Dominic Bradbury, Journalist & Writer


For Brazilian architect Marcos Acayaba, the Milan House in the suburbs of Sao Paulo has to be the best thing he has ever done. Finished in 1975, with a dramatic and sweeping concrete roof enclosing all of the split level living spaces within, the house has certainly stood the test of time. For the last 35 years Acayaba and his wife Marlene, a writer and expert on Brazilian Modernist design, have made the house their own home and little has changed here over the years.

The house was first designed as a commission for Marlene Acayaba's sister, the psychoanalyst and writer Betty Milan. She gave the architect almost complete freedom to design a home in what was then a quiet, green, hillside spot on the outskirts of the city. 'She gave me carte blanche,' says Acayaba, who was born and grew up in Sao Paulo and soon established himself among pioneering Modernist architects of Brazil. 'She requested four bedrooms and a long swimming pool and her husband asked for a photography studio.'

Partly inspired by the sloping site and influenced by the sinuous curves of some of Oscar Niemeyer's buildings, such as the Church of Saint Francis of Assisi in Pampulha, Acayaba designed the all encompassing, sculpted concrete roof, forming a vast shell over the entire house. Inside the shell Acayaba made use of the shifting ground levels to create three distinct but inter connected platforms with the open plan living space at the centre, then a dining area, kitchen and service spaces on a lower level and finally the bedrooms, which are positioned on a higher zone.

'The design was all about enhancing the relationship between the house and the garden and creating a balance between the two within the site's generous dimensions,' says Acayaba. 'The solution was the reinforced concrete shell, like a vault, conceived as a roof which shelters all the inner spaces and allows them to visually connect to the tropical gardens at either end of the house.'

As the project came to completion, though, Acayaba's sister in law decided to relocate to Paris and never lived in the house. Acayaba himself, who was only 28 at the time, decided to move into the building with Marlene and the two of them made the Milan House their own family home in the December of 1975.

The strength and beauty of the house lies in the epic contrasts between the linear nature of the living spaces and the sinuous curves of the over arching roof, as well as the juxtaposition of the sculpted concrete artistry of the building and the lush gardens that surround the house, softening and enhancing it. The terraces around the pool and the main living level within are unified by the use of red tiled floors inside and out, while many built in and bespoke elements of furniture – such as the concrete banquette – create a sense of simplicity and clarity. In the master bedroom, again there is an impression of restrained minimalism, but enhanced by the rich quality of natural light and the ingenuity of elements such as the vast, pivotting internal wooden shutters to the en suite bathroom.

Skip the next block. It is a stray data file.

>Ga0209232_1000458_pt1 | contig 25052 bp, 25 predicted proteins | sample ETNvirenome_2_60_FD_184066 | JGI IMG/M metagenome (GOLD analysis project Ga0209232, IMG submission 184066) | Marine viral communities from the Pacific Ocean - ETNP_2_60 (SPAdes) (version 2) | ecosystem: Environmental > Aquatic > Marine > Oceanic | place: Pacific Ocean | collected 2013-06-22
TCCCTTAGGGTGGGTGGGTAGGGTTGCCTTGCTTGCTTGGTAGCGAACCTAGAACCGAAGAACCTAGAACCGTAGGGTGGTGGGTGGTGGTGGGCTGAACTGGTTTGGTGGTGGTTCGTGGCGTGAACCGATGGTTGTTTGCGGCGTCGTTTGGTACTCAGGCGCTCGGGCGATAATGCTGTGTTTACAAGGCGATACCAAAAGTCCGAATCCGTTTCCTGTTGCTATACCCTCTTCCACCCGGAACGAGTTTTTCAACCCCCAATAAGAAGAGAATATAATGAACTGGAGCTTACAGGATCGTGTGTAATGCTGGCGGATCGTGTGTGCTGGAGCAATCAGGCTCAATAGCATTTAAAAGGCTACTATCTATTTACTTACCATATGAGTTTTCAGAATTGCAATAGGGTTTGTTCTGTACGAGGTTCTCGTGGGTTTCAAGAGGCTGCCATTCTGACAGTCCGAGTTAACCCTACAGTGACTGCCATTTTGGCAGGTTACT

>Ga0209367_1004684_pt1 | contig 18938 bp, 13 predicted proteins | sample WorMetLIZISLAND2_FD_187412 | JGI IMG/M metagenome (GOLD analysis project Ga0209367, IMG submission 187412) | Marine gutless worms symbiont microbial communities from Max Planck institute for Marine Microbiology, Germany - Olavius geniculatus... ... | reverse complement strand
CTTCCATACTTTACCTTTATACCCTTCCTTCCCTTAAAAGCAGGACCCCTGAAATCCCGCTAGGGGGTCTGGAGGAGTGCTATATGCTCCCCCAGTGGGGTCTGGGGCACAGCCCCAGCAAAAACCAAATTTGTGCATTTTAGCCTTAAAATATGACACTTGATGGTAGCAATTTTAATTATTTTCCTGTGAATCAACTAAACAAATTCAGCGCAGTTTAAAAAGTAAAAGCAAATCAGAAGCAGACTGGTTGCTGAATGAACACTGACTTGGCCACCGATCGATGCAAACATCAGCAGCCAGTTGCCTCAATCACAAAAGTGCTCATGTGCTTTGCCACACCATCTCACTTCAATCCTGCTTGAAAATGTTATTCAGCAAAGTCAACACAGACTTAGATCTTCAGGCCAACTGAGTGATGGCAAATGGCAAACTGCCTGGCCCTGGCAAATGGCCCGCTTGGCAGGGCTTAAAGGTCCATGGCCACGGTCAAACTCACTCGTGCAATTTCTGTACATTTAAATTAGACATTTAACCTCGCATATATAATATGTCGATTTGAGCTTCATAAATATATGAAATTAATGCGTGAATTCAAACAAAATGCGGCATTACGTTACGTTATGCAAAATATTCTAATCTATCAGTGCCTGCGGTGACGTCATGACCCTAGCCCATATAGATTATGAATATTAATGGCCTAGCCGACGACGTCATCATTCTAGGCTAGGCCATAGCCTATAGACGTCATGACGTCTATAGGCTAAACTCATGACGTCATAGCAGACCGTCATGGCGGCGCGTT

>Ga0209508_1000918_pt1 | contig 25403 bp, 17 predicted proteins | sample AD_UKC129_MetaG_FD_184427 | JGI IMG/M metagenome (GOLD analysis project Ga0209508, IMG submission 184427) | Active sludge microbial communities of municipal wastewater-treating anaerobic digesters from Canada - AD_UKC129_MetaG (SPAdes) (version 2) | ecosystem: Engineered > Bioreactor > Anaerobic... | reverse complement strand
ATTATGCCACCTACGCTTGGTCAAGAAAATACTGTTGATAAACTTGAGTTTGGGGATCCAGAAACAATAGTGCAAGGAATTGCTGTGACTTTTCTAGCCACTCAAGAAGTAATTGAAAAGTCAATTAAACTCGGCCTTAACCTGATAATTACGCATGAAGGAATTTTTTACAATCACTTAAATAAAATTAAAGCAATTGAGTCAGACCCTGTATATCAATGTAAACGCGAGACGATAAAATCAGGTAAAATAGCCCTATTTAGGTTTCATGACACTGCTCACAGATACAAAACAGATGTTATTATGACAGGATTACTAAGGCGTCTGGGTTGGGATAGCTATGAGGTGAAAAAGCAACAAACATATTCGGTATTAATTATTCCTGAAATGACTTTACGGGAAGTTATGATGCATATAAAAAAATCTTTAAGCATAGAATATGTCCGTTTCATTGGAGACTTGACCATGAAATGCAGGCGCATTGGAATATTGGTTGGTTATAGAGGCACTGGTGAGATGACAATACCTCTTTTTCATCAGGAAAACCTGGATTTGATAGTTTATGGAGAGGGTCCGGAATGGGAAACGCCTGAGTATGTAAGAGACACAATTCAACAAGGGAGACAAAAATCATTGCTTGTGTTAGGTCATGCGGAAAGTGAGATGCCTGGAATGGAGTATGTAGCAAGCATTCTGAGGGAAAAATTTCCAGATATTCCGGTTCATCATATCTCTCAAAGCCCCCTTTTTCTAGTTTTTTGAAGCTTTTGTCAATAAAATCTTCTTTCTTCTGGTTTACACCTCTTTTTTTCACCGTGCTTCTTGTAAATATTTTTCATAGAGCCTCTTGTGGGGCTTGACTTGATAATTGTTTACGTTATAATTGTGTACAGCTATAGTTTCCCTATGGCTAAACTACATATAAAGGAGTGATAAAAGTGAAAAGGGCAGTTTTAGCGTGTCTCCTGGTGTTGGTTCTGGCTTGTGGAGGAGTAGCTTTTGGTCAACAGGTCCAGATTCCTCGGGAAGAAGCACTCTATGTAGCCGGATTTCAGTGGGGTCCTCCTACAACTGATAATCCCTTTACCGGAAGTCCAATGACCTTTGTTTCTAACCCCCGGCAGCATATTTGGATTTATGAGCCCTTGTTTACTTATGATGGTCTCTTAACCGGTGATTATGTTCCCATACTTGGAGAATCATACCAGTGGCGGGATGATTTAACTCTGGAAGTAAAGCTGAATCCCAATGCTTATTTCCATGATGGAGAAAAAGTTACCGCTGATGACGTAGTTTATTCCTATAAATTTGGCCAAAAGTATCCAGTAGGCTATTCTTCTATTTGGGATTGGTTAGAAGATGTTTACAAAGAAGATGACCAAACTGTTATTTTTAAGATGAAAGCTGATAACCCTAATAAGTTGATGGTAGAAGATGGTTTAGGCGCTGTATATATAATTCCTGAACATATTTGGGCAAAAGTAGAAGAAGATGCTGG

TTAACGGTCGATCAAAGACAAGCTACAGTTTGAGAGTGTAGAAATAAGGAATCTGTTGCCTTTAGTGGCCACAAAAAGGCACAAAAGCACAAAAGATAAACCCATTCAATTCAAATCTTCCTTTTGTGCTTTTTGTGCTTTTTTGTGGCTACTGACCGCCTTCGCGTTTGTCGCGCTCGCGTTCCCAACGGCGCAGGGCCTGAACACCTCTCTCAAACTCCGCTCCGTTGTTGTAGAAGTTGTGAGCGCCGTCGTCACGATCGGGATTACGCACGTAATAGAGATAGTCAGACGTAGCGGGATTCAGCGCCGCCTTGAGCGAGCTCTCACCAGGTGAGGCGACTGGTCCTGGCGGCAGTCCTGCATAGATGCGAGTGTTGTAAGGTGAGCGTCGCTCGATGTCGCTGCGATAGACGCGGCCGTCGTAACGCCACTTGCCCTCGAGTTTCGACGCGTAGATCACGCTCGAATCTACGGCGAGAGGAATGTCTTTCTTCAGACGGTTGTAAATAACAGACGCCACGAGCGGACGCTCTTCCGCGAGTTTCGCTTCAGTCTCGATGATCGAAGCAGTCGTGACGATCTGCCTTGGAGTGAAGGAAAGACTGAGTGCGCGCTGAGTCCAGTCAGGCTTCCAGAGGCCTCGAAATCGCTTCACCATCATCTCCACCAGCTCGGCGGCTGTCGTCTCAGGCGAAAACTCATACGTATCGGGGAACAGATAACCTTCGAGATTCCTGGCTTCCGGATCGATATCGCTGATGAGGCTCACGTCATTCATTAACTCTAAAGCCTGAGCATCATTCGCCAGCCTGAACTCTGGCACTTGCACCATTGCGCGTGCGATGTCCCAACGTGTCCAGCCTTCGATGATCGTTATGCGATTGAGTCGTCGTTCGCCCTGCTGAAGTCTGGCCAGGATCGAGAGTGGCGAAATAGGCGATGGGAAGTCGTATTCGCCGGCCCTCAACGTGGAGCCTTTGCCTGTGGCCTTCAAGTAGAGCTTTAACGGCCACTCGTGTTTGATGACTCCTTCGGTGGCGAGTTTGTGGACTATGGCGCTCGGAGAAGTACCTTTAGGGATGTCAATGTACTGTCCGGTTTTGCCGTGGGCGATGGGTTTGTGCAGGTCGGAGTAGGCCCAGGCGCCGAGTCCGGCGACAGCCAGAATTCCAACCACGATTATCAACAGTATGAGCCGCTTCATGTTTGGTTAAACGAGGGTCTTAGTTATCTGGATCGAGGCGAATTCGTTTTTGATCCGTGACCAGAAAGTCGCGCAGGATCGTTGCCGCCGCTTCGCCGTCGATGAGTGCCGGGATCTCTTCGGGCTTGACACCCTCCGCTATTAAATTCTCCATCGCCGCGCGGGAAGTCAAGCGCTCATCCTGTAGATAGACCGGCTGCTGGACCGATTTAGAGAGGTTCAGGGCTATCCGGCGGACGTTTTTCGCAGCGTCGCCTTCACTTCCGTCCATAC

'The bedrooms on the upper level are closed in by sliding doors and ventilation flaps, which help integrate them with the rest of the interior spaces,' says Acayaba. 'When the house was built there was a garden inside the house as well, between the split floors. After ten years we decided that the indoor garden was not working well and I changed the space to its current shape. That was the only major alteration to the house in 35 years.'

While the neighbourhood of Cidade Jardim has grown and gradually become more built up and developed, the house itself has remained a retreat for the Acayabas from the hectic pace of the sprawling city. The gardens, carefully nurtured by Marlene Acayaba, have become more lush and established, forming a protective natural barrier between this enclave and the world beyond.

The Acayabas also make good use of the bunker studio tucked away under the elevated terrace alongside the pool area. It is a quiet space, conducive to working upon ongoing architectural commissions for residential and public buildings, which are complemented by Acayaba's teaching job as a professor of architecture.

'The ideas that I explored with the Milan House certainly influenced other architectural projects of mine as well,' says Acayaba. 'They were ideas to do with the integration of nature, the continuity of space and the use of natural light. For us, we love the simplicity of the house and the lightness and, of course, all those connections with the gardens.'

Marcos Acayaba Arquitectos –

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